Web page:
Thanking you in advance for your effort, and much luck and success for the future.

Kind regards form Alfred the Autogroph Collector,
from Schopfloch at the Romantic Road, Midddle Frankonia/Bavaria.

He includes an address. Am I really enough of a celeb to respond? Of course not, but while I’m pretty certain every other councillor has got one (at least in Wandsworth, since I think that’s where he scraped the address) I can die happy that Alfred thinks I’m Z-list at the very least.

Battersea Park memorialI took my son along to the Act of Remembrance in Battersea Park this morning.

It might, at first sight, be a slightly odd thing to do. He has just turned one and I can’t claim he showed much awareness of the service – the passing ‘planes interested him far more. But I felt it was an important thing to do. Now, more than ever, we should observe these small acts that force us to stop and think.

This was the first Remembrance Day for which there were no veterans of the First World War alive in this country. Indeed, we will soon be in the situation in which the ‘war to end all wars’ will have moved out of living memory. Even for the Second World War a veteran will have to be in their eighties (or have enlisted illegally) to have seen active service.

For people born in my generation such wars are unimaginable, and our links to them fairly distant. While my mother was old enough to remember WWII most of my classmates’ parents were either born after the war or were too young to recall it. Growing up the Falklands Conflict happened at a time when I was young enough to see it as exciting, and would watch the news marvelling at the Harrier. Our first involvement in the Gulf came when I was a teenager, and while I could intellectually grasp the issues I fear I had neither the age or the life experience to fully understand what a war really entailed.

Even now, with our troops deployed in Iraq and Afghanistan, we perhaps allow distance and trivialities to crowd out what is happening and what our troops are facing on a daily basis.

We have, perhaps, become slightly arrogant. I think the UK, in particular, views relatively peaceful Western-style democracy as a stable end-point of a country’s development. In fact, it isn’t. History, both classical and modern is littered with examples of democracies failing or being overthrown, by internal and external forces, to be replaced by dictatorships and tyrannies.

If we value our freedoms and our liberty we must be vigilant and fight for them just as much now as our armed forces have done, almost continually, since the first Remembrance Day in 1919. As those terrible, all-encompassing, wars fade from living memory, those two minutes and everything they represent becomes all the more important.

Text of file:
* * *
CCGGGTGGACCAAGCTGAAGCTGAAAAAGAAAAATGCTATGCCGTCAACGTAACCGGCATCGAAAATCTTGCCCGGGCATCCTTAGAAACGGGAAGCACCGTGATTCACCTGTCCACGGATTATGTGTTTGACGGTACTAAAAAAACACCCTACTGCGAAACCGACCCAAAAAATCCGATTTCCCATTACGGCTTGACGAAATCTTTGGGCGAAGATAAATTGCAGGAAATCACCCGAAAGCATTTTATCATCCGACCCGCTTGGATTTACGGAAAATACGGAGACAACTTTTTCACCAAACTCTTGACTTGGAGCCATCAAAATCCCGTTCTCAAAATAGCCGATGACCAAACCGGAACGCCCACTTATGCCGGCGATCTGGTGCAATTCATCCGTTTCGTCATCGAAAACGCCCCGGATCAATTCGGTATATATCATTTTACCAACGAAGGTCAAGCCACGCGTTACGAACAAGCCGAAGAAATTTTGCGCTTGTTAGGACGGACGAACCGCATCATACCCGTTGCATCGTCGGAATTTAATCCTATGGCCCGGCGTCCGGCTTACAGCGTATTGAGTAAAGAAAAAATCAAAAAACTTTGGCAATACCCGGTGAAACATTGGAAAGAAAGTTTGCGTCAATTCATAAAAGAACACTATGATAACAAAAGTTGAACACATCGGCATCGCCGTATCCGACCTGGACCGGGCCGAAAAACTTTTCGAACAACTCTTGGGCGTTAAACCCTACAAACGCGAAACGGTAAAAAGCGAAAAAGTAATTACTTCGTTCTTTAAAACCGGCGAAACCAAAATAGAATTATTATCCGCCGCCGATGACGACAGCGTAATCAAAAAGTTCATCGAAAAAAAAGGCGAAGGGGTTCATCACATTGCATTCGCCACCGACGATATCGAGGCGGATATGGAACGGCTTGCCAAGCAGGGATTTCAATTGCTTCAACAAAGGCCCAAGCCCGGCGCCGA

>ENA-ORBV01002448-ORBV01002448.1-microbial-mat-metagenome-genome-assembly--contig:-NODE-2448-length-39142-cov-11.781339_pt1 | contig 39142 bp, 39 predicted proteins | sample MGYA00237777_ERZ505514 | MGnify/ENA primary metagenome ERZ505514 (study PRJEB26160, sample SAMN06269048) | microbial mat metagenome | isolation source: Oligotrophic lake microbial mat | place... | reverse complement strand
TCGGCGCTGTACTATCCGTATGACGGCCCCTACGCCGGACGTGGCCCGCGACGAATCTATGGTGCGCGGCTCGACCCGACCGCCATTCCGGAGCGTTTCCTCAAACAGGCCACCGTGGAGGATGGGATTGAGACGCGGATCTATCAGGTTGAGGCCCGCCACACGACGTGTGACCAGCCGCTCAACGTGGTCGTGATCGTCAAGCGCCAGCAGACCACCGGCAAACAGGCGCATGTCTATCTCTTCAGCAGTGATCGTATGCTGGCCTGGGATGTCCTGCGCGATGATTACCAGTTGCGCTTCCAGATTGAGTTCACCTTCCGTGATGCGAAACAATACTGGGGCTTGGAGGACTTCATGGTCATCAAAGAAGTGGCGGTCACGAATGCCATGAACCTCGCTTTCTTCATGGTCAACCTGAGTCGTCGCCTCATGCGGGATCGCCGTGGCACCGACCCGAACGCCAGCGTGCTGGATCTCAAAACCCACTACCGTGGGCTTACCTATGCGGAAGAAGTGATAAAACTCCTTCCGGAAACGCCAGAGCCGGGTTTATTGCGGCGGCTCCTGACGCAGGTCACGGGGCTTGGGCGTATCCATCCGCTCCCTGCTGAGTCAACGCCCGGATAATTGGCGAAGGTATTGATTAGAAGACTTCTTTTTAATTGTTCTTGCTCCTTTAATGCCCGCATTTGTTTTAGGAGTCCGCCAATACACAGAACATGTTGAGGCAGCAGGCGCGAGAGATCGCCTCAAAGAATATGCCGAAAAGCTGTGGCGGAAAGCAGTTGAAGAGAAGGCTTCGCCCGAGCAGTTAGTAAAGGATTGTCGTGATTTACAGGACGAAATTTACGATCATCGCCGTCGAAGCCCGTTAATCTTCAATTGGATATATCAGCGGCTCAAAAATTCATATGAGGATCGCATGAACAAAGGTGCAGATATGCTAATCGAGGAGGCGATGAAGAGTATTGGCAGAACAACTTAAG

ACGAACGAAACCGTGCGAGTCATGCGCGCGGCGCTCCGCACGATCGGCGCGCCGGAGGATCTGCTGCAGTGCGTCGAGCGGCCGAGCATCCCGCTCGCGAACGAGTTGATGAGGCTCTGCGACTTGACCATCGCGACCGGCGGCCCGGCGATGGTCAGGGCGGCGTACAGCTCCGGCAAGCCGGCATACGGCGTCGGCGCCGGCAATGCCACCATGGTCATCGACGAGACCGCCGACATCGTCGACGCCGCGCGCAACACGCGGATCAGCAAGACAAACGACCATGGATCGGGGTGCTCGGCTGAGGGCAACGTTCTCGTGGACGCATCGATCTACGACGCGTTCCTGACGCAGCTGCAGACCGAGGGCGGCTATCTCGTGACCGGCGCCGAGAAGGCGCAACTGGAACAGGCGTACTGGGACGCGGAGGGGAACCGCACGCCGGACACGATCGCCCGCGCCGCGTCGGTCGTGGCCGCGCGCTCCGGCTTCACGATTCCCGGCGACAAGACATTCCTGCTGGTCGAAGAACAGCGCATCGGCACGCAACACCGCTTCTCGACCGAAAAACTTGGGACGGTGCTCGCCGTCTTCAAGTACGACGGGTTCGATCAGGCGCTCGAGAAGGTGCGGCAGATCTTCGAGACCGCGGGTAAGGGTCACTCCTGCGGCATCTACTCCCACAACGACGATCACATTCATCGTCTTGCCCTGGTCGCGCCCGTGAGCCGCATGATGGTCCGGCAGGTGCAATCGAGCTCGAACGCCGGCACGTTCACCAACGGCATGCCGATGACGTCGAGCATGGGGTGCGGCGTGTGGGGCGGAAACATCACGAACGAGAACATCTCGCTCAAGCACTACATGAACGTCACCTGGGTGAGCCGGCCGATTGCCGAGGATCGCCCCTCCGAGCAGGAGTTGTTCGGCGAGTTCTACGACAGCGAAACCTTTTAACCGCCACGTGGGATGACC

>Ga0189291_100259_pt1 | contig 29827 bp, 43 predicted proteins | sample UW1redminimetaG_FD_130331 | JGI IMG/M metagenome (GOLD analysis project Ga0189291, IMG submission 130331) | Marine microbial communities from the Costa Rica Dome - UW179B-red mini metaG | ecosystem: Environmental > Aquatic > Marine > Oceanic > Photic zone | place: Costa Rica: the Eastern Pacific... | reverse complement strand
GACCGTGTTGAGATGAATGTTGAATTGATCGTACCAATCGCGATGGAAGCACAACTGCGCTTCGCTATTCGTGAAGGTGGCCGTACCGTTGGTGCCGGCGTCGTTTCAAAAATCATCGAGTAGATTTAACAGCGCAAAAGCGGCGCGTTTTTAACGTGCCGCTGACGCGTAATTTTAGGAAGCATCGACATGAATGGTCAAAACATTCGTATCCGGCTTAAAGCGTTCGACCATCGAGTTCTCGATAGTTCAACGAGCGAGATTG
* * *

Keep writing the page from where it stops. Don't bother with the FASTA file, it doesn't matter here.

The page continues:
We will remember them.

Last Saturday saw Wandsworth’s 2009 firework display in Battersea Park. I understand the dry and clear (if somewhat cold) conditions resulted in a huge turnout and they shouldn’t have been disappointed by the fantastic display put on.

The iPhone video isn’t great quality and the sound of the fireworks somewhat drown out the music – a cover of ‘One Love’ – but does a pretty good job of giving a flavour of the climax of the display.

One of the beauties of Twitter is that you can get an instant reaction to events (for those who could access it, O2’s ever worsening network meant I had no connection during the event) and it was great to see comments like:

  • “Just watched an amazing fireworks display at Battersea Park, really impressed :)” jamiebarry
  • “Just back from Battersea Park fireworks – amazing show.” rossbalham
  • “bonefire day fireworks in battersea park were awesome. best fireworks show i’ve seen so far.” cezarneaga
  • “Battersea Park fireworks;best I’ve ever seen.Musically choreographed & stunning.Bonfire was a bit huge & scary
  • “Battersea Park fireworks last night were insanely good – best ever. were behind it, def check ’em out.” louisedoherty

I can only agree. A spectacular display, my congratulations to the team at Wandsworth and Pains Fireworks who put it all together.

A series of events over the past few weeks have left me realising quite how dangerous it is to hold opinions – to the extent I’m thinking of giving them up.

In recent weeks I’ve had two episodes in which my opinion has elicited a surprising response. First when I suggested in my weekly wrap-up a couple of weeks ago that Tony Belton was a little too political in comments he made during a long service celebration at the council. Then when I made a comparison between the diagonal crossing at Balham and the “country’s first” at Oxford Circus.

Far more high profile have been the the response to Jan Moir’s article on the death of Stephen Gately, the BNP appearing on Question Time and the furore over Stephen Fry taking offence at a comment made about him on Twitter.

The simple fact is that all these involve someone’s opinion. Nothing more, nothing less. We all have a fundamental right to have opinions. And we all have a fundamental right to disagree with the opinions of others. What worries me is not the opinions expressed (however much I may disagree with them) but the response to them.